The branch of Pwyll is quite similar to the Arthurian cycle. The chief
of the band of warriors has a wonderful son. It also closely resembles
the Fionn cycle, for this reason. It might in fact be an intermediary
Celtic cycle, this fragment of which remains, a more sophisticated,
older (less magic) cycle that was eventually the prototype for the
Arthurian cycle. The episode of Rhiannon and Pryderi seems to be an
ancient motif repeated, among others, in the myth of Tantalus. As well
the wiliness in his encounter with Gwall might indicate that Pwyll is
associated with the wily Gofannon in some aspects of his character.

The branch of Branwen is the most heroic, in reference to Gaelic
literature. Bendigeld Vran is akin to the Daghdha (the cauldron which
he gives to Matholwch) and Matholwch would then correspond with Balor.
The whole story is similar to the theme of the Iliad, without the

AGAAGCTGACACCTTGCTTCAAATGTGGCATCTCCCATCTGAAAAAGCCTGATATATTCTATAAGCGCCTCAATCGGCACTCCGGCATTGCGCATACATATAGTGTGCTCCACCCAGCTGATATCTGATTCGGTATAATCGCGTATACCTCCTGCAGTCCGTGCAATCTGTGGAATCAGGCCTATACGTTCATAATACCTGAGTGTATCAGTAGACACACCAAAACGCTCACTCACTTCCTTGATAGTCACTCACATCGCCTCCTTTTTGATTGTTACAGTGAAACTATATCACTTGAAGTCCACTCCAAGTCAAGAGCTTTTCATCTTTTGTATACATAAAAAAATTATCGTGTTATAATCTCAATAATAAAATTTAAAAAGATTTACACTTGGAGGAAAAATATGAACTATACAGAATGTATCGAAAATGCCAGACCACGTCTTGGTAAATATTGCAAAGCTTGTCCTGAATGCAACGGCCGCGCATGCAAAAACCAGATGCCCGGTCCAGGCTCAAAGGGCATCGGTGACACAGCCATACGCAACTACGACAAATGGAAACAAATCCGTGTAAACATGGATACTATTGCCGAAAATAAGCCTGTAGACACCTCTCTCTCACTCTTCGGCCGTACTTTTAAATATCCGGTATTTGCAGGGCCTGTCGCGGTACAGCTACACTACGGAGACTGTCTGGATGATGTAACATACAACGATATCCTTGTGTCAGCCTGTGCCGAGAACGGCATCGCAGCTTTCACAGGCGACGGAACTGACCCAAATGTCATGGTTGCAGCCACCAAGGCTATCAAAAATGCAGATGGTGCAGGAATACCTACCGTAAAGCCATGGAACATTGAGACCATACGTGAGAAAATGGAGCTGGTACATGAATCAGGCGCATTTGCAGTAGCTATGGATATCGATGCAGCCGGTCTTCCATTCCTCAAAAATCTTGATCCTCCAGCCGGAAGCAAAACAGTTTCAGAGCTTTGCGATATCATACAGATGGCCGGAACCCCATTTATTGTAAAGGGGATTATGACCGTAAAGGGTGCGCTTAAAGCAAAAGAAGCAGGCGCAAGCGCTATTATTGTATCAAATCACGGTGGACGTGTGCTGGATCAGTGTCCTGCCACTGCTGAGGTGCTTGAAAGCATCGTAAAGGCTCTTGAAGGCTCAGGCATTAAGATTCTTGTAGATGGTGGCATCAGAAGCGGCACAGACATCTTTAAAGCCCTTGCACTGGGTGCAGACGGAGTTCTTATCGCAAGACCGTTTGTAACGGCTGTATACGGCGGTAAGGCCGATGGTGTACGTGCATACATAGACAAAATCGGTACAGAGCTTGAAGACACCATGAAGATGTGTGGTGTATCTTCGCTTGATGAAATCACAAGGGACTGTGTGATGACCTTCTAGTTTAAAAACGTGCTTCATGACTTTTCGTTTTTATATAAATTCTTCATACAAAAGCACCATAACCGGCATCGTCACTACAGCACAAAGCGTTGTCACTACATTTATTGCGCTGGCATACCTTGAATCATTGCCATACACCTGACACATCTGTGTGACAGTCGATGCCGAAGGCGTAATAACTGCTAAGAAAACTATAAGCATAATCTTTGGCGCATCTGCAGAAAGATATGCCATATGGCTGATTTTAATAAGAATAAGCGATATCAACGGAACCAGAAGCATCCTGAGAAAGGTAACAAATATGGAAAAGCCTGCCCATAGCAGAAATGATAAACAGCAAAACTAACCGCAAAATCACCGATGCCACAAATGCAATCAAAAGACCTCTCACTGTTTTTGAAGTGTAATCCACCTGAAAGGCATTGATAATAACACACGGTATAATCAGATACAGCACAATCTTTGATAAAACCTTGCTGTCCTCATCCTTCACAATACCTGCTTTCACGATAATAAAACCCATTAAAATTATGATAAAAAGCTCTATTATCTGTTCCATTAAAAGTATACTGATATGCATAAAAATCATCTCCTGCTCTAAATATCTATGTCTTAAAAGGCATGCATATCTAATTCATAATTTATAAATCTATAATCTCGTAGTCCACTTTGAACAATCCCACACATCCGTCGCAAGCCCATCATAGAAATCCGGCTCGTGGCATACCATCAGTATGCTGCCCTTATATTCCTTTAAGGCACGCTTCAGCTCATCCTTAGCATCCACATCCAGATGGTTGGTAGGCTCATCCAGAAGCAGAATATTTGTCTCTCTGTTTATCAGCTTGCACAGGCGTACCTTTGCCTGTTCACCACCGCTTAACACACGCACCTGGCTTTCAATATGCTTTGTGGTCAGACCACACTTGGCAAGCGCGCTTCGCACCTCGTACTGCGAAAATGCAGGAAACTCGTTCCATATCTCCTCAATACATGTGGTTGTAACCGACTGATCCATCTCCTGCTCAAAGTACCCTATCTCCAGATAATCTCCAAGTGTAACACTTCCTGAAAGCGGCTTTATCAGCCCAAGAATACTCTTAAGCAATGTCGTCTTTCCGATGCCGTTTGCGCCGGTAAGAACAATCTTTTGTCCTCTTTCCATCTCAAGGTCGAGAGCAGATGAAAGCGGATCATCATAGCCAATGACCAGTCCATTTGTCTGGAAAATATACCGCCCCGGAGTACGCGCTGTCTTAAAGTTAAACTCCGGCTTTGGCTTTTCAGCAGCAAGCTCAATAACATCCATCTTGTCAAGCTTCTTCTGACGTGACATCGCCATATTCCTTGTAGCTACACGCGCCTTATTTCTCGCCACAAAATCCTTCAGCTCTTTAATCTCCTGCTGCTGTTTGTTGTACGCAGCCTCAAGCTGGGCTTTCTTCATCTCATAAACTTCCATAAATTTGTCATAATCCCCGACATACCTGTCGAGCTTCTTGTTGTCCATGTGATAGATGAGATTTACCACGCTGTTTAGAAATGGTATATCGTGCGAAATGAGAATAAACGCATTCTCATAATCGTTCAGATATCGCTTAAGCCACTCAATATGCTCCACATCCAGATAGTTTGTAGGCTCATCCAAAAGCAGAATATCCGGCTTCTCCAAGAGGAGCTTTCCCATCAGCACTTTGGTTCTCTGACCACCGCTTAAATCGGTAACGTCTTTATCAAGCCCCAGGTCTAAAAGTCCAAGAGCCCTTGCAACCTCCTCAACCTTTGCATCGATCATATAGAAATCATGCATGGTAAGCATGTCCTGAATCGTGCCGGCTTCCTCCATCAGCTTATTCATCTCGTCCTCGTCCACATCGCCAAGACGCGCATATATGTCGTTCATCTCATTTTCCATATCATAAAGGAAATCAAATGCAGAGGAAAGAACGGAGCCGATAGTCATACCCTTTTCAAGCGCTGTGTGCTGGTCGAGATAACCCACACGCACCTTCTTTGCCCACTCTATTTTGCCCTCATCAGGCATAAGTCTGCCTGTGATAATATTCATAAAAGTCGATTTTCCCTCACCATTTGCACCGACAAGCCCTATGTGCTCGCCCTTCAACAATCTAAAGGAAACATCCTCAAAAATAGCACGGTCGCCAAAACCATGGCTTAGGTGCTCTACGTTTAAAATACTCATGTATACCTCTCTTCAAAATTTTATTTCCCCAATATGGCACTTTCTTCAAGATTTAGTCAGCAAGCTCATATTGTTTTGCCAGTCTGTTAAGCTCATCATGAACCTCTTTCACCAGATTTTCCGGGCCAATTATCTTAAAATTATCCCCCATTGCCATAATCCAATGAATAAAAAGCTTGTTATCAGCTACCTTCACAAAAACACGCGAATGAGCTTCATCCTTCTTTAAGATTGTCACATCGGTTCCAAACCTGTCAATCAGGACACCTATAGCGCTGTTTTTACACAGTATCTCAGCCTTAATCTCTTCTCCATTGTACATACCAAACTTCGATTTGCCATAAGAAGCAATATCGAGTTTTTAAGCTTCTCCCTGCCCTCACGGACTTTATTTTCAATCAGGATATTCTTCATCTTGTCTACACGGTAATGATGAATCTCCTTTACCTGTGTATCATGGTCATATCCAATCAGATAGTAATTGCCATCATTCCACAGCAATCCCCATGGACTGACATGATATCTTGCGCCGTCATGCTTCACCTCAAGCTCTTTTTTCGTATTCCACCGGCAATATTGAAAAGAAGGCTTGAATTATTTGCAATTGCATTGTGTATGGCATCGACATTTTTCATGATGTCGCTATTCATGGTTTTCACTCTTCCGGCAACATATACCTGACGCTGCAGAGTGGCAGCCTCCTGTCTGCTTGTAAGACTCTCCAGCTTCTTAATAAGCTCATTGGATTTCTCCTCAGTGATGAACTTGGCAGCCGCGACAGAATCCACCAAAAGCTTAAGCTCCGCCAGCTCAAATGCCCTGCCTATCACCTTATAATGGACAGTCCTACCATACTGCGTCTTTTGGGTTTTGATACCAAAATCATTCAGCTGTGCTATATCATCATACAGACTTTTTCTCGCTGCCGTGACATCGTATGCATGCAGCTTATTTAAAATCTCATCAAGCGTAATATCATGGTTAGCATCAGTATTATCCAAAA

psychological probes of the Ionian epic. It probably has some
historical reality in that the Irish did raid Wales and carry off women
and it is likely that the Welsh would eventually have retaliated. In
the Britain is called the "Island of the Mighty" which might suggest
that it was magical to its inhabitants, as well as to the Irish. Here,
we may feel that the branch of Branwen is the oldest surviving Welsh
mythological story in its purest form.

The branch of Manawyddan seems to be a more recent development, in that
magic predominates. But the arts practiced by Manawyddan, son of Llyr
(saddle-making, shield-making and shoe-making) are associated with war,
and practiced by Lugh samildanach. The atmosphere, though the story is
presumed to be a sequel to Pwyll and Branwen, is in fact magical and
seems to announce the predominance of the romantic movement, which was
soon to take place. That the theme is ancient is without doubt, as the
characters are obviously drawn from the mythology of the continental

The branch of Math differs in tone from that the kingdon of Gwynedd